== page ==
“VSAC was very fun because Soren and I really connected,” Hawa says. “But I was also very surprised about just how much I learned, because the whole college process is very complicated and very tedious, and it gave me a lot of anxiety. But working with Soren, it was surprisingly easy. Every time I'd end a meeting, I'd say, oh, that's all? There's not more stuff? Okay, cool. Working with Soren, I had all of my college stuff done, whereas my friends were like, ‘I really need to get this and this and this and this done.’ And I said, ‘I've had that done for months.’”

Had she not walked into Soren’s office that day, she believes she would have likely gone to CCV for two years, then -- hopefully – gone on to another school to earn her bachelor’s degree. “But I would've had a bigger bill, definitely.”

Soren, however, is quick to give Hawa the credit. “This is a student who, when they want to do something, can go after it and do it for themselves.”

Indeed, Hawa’s academic achievements and a compelling college essay – more on that in a moment – earned her almost a free four-year ride to college. Hawa also received the Barbara Gauntlett Scholarship, the best scholarship that Burlington High School has to offer, for a total of $20,000.

The essay is a captivating story that starts with long odds – her parents were “star-crossed lovers,” one being Muslim, the other Catholic; her father witnessed his entire family’s execution and was forced to flee his country; and Hawa herself almost died as a baby – then goes on to the triumph of coming to America, but also the feelings of loss that came, for Hawa, with growing up in a household that was working hard to become fully “American.”

“I lost my culture, language, family and identity,” she writes. “Because my family was learning English, that’s all we spoke in the house … and I slowly lost my dialect. I can no longer speak to family members or communicate with them because I no longer know the language. This caused me to question who I was as a person.”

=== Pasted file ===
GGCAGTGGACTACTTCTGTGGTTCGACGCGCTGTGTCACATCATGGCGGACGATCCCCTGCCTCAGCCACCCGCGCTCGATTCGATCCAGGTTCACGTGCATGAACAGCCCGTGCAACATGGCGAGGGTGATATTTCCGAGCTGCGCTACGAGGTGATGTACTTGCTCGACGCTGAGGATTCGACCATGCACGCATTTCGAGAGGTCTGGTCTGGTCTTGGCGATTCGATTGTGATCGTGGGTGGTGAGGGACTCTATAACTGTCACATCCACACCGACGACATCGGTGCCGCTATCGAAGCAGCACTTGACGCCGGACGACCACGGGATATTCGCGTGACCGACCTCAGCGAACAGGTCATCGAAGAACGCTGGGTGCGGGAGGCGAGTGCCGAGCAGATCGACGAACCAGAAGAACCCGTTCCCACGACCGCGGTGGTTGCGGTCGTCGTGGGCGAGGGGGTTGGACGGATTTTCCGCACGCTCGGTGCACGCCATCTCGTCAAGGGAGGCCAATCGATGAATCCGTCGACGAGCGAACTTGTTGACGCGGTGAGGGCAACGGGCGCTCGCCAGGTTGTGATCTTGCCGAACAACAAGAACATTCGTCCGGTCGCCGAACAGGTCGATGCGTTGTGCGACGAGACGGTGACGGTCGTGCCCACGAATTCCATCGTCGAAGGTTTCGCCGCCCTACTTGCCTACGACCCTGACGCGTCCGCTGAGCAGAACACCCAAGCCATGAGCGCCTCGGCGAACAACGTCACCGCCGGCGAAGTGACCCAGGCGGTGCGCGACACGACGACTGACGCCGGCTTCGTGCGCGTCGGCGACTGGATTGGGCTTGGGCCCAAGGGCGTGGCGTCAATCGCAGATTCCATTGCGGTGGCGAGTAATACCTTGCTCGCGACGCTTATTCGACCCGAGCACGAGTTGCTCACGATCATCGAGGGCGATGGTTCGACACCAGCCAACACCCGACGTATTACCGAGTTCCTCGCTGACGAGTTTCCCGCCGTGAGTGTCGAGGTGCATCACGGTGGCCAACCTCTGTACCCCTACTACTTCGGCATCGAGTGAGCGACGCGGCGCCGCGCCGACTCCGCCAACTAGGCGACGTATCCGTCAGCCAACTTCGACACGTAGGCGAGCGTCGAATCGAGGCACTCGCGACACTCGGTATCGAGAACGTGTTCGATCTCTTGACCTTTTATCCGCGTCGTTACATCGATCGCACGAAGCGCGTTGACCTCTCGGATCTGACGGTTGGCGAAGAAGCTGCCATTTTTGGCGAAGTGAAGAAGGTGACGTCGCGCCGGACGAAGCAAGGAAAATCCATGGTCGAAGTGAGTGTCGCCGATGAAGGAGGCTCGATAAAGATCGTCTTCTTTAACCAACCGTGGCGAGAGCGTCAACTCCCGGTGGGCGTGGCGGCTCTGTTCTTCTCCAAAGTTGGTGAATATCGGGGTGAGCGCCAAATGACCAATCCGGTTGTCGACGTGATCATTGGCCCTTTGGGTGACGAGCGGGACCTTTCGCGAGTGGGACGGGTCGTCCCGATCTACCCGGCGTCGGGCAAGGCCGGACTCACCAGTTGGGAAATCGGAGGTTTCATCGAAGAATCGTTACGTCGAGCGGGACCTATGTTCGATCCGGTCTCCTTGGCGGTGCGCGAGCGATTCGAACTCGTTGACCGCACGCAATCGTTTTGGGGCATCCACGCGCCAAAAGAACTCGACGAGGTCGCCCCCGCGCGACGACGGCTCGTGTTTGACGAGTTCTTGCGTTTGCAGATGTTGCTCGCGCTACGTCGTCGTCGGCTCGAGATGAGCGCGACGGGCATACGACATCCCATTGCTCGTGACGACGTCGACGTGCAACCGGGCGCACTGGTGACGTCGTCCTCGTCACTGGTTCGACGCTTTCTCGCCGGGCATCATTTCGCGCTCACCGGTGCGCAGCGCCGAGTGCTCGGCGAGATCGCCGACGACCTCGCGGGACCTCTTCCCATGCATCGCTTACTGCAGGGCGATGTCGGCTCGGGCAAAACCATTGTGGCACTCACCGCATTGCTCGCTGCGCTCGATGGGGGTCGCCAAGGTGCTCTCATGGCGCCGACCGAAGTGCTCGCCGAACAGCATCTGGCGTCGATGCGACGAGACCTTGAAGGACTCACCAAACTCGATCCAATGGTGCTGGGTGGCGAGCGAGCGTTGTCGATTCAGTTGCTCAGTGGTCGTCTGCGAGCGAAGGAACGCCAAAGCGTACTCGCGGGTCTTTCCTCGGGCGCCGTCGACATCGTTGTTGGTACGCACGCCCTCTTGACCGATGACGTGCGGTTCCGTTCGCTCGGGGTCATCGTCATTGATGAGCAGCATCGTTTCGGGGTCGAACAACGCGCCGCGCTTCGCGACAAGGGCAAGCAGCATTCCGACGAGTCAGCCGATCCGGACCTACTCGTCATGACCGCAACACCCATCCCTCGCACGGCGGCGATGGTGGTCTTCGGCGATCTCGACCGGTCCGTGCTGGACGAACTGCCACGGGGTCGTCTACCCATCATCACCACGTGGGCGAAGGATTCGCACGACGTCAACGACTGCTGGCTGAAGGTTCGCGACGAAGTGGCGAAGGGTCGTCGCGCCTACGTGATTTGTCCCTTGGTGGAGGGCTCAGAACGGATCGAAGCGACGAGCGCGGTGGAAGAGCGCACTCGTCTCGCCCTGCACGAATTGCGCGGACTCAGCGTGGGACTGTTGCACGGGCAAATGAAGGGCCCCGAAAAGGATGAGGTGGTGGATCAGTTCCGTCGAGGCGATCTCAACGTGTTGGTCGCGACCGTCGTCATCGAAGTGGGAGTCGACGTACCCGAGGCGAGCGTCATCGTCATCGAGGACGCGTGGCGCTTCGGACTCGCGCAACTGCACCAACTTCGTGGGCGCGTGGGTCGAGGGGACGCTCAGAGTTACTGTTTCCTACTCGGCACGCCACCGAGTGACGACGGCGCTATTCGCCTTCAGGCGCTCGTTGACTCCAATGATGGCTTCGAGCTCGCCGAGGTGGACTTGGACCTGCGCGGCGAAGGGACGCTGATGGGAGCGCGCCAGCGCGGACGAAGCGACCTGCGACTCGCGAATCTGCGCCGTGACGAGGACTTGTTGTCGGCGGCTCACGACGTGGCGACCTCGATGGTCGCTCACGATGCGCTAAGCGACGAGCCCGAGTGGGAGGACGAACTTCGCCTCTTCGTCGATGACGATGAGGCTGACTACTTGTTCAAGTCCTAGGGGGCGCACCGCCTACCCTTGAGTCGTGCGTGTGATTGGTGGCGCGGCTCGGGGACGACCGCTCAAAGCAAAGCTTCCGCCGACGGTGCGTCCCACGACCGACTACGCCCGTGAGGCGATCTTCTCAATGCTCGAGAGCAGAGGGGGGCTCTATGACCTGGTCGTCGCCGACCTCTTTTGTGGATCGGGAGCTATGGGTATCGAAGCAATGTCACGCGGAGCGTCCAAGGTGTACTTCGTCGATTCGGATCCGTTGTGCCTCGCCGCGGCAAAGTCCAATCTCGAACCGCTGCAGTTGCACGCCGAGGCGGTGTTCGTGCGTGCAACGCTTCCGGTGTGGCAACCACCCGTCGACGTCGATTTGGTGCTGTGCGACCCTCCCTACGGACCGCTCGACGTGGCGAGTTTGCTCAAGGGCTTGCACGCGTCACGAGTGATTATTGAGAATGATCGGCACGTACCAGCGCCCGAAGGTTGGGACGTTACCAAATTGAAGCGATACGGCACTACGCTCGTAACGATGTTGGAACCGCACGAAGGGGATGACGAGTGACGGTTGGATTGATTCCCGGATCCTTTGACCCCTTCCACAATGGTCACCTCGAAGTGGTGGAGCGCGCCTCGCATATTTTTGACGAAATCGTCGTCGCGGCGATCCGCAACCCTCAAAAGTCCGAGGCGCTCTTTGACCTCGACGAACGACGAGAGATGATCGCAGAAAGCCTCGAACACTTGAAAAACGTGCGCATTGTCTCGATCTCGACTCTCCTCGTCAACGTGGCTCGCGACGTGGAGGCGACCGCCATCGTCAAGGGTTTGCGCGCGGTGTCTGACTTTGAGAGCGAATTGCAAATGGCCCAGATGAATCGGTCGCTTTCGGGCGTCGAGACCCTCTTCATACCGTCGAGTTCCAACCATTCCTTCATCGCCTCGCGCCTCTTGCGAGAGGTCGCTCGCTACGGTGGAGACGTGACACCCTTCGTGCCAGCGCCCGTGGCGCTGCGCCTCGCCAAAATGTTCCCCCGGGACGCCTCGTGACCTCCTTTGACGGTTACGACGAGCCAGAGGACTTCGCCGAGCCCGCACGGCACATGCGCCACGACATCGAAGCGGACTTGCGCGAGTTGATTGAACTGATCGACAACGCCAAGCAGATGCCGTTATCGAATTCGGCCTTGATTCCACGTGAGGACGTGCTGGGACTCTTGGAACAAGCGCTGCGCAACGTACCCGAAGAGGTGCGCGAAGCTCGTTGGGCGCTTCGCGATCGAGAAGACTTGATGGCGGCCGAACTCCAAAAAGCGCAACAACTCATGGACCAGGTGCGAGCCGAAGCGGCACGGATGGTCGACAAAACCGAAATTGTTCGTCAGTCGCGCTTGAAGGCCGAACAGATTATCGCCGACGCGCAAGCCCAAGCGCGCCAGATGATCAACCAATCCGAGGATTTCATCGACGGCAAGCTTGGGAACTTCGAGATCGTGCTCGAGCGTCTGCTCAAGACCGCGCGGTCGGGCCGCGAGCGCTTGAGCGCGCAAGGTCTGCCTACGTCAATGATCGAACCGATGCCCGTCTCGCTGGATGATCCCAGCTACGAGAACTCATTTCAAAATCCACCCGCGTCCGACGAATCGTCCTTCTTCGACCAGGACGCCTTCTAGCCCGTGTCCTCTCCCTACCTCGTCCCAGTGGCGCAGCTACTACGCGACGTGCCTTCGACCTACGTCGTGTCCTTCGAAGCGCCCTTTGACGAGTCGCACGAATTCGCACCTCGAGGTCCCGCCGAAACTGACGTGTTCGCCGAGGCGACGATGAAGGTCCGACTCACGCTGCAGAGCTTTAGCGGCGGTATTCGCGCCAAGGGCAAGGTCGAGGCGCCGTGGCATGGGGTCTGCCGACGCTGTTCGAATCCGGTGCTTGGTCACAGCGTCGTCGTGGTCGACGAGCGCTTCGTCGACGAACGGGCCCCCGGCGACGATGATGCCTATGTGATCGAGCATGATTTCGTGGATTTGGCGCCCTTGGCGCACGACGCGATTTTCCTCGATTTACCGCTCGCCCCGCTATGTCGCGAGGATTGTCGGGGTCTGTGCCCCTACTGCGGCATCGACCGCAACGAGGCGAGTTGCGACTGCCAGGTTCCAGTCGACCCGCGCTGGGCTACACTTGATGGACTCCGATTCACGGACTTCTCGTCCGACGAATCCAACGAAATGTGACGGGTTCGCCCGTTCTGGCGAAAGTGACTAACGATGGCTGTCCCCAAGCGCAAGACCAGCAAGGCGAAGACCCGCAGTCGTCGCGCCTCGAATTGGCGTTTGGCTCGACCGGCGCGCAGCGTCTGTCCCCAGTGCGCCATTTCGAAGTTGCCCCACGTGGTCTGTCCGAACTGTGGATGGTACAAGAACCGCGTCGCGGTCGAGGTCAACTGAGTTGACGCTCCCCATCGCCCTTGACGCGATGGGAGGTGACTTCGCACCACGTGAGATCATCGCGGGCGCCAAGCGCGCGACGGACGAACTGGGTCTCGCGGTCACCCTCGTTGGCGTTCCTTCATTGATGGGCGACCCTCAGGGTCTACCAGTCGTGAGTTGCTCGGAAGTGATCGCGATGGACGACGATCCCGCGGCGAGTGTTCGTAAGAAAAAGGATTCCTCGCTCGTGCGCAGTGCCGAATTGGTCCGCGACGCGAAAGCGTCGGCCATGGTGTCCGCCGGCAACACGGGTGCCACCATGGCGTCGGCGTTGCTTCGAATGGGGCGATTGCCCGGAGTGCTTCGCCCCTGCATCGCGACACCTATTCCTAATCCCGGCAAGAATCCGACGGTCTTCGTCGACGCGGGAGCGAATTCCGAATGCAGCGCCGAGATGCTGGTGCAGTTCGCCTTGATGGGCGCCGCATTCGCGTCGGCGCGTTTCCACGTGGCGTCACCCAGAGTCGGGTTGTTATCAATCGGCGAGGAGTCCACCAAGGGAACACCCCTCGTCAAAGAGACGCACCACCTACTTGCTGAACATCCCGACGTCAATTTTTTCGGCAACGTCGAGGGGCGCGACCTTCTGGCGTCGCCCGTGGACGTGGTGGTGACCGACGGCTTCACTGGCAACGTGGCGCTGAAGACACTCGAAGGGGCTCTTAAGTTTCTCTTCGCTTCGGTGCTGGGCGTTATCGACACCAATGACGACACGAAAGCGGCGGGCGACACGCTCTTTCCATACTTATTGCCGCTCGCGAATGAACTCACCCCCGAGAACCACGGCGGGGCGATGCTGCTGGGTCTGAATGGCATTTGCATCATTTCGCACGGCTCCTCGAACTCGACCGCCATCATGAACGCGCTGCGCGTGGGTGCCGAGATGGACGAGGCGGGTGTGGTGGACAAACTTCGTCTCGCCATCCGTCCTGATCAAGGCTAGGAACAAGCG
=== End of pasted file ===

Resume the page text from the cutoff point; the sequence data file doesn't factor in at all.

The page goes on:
“I didn't quite fit in with the other Africans, but I also didn't quite fit in with the Americans, so it was a very, very weird situation,” Hawa says now, looking back on her elementary school days. “At first, I had a lot of African friends. They were really great people, but it was awkward for me being around them, because sometimes they would speak in their native language. And they also had their religions that they were very, very faithful to. I did not have any religion whatsoever. So, I didn't quite know how to connect with them.”

In middle school, she started becoming friends with more American kids, which also had its awkward social moments, Hawa recalls. “They'd be like, ‘Oh, let's have a slumber party tonight.’ And I’d have to say, ‘I need like two weeks’ notice. My mother needs to meet your mother and know her for more than three days, so we can't do it tonight. How about in two months? That's just how my family does it.’ So, it was really hard to do things outside of school.” That part got easier as she got into high school, she says, because everyone started to understand and appreciate cultural differences in their peers’ households.

Ultimately, Hawa reflects, the opportunities she gained by coming to America – and opportunities of self-discovery, not just of education and livelihood -- far outweigh the challenges she has experienced. She ends the piece this way: “Looking back on my life, I realize that I have lost and gained many things. I lost my culture, language and sense of self, but I gained a new culture, a new language and learned so much more about myself as a person. … I will constantly be searching for who I am and my purpose in life, but isn’t that the great adventure of life: learning and experiencing amazing things, in search of yourself.”